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Recently, while inspecting the floor framing visible from an unfinished basement, I spotted something that 25 yrs of experience around lumber had never presented to me. I have seen several different types of defects in wood joists such as insect damage or wood decay. Several of these particular joists had cross grain “slots” floor-joistsof material completely missing. The “slots” were not machine or tool made. The defect must have been contained within the tree at the time of processing. This missing wood reduced the load bearing capability that would be expected from a normal 2X10.

It’s assumed the boards went through quality control at the mill. Then they would have been cut to length and installed on the job site- which obviously requires direct handling from multiple framers.  The final step upon completion is for the city to inspect the framing to ensure that it is done to code and soundly built.  All in all these abnormal joists slipped past at least a minimum of four people. Only until a friendly home inspector was on the job was this abnormality caught. Adding ‘sister’ joists to these areas would be a simple fix as I explained to the client.

Another framing oddity I saw not too long ago was in Bellevue- again dealing with floor framing. Traditional floor joist are set on 16” centers. In other words it is 16” from the center of one joist to the center of the next.  This particular home had joists spaced at 12” on center in the front half of the house while the back half of the house had joists set at random distances apart. This random spacing created a decrease in their weight bearing capability and an increase in deflection or flexing of the flooring. It was as if the framers looked at the remaining pile of lumber half way through and said “we don’t have enough”.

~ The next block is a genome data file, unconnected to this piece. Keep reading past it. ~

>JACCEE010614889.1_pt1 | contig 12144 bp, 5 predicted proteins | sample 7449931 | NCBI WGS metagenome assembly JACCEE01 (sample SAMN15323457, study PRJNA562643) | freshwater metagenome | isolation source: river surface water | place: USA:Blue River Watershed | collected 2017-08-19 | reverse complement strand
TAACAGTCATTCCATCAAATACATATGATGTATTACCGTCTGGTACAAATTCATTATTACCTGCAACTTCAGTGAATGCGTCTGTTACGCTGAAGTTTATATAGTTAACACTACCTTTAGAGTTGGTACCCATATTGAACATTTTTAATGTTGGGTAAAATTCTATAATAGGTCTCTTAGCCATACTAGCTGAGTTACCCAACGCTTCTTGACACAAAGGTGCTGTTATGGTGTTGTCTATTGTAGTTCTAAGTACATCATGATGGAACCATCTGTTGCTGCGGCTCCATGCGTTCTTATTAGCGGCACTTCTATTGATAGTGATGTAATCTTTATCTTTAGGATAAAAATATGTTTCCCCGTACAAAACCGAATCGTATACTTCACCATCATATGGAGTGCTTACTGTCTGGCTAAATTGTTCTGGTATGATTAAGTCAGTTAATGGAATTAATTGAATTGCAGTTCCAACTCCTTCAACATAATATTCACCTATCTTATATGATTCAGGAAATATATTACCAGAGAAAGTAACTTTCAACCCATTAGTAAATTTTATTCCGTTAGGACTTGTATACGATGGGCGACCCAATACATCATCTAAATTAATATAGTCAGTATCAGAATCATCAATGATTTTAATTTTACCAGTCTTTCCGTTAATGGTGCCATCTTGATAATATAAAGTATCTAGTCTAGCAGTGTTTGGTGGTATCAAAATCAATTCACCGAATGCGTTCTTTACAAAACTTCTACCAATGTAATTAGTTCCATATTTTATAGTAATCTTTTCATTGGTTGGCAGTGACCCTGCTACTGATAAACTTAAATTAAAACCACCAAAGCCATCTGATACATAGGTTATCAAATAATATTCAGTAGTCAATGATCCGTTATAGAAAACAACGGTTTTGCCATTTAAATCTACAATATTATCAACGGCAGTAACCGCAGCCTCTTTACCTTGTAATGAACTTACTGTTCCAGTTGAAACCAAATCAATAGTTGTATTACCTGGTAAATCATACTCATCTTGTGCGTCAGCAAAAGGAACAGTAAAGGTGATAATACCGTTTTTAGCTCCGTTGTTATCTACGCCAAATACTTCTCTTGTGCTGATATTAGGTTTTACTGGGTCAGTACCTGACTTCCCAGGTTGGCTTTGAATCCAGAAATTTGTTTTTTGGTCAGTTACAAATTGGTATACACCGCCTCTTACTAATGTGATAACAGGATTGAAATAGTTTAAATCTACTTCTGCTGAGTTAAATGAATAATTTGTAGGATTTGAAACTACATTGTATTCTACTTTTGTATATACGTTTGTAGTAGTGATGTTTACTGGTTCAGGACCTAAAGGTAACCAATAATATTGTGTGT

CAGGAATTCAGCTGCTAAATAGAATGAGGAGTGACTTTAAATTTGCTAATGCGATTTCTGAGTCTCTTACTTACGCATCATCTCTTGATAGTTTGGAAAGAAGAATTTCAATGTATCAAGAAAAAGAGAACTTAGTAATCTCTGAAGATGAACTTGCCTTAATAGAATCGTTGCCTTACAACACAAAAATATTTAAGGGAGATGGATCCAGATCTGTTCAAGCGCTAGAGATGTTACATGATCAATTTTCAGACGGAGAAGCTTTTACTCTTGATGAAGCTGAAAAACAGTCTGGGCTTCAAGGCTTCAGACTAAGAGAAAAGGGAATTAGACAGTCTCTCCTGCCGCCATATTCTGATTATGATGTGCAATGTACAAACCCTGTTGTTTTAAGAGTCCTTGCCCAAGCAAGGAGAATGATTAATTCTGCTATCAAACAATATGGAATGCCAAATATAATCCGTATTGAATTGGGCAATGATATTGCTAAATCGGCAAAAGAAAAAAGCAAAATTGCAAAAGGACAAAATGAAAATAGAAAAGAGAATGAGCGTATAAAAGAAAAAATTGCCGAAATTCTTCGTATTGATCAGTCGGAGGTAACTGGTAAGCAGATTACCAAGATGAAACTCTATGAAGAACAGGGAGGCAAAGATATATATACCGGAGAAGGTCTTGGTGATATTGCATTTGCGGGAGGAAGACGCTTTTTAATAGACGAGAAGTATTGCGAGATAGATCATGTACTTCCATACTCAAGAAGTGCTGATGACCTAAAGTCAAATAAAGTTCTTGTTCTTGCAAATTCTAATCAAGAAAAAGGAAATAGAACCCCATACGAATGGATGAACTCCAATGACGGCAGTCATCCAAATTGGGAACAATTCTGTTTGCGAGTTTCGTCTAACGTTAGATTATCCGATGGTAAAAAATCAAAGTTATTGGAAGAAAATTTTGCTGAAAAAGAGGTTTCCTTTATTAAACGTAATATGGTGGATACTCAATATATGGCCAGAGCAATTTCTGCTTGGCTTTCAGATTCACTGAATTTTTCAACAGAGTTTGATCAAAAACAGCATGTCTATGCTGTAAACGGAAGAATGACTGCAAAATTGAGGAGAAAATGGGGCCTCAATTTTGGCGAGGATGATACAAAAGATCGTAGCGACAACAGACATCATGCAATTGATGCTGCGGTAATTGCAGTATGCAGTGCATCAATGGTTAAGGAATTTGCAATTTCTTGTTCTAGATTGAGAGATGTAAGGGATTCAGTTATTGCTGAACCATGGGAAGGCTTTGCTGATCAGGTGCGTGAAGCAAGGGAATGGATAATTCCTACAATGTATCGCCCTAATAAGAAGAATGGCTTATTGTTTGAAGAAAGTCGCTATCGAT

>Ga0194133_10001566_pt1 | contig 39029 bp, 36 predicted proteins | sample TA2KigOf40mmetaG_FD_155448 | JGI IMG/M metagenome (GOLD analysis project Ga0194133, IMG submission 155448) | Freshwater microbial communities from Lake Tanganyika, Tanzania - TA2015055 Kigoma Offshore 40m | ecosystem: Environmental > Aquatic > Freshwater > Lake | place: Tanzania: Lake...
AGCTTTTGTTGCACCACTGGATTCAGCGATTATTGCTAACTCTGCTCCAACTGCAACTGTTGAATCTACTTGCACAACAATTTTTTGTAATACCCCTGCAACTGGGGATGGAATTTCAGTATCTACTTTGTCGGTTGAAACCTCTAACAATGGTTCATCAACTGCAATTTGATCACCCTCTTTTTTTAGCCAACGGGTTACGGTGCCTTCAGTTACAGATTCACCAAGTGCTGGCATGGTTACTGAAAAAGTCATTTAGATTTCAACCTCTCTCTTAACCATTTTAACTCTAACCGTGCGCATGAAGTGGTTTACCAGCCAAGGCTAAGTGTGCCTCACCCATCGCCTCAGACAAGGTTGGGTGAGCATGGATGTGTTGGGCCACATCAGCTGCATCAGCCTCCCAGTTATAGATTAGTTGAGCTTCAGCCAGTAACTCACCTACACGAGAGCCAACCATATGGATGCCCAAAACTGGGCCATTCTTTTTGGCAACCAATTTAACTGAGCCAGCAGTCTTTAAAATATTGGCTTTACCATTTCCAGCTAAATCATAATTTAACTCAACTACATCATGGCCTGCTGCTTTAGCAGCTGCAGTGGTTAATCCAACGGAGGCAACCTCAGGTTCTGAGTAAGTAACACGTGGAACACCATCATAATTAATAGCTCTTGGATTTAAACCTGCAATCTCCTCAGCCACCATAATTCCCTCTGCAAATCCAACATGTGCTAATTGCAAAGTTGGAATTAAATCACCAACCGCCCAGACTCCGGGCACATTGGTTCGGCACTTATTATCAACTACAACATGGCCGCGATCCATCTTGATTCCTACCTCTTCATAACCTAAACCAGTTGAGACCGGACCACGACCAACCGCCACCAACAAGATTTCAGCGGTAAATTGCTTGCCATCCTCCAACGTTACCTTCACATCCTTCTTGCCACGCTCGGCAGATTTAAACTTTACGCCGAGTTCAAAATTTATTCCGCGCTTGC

These examples are atypical of normal issues addressed in most inspections. An example of a more common framing issue involves joists or beams in remodeled or older homes that have been cut to facilitate new HVAC duct work, plumbing or electrical modifications to the home. In most cases this can be dealt with by adding other framing members to assist the modified area. Helping clients understand issues that they may be unaware of and explaining their sometimes simple fixes is what I enjoy.

By Dave Six


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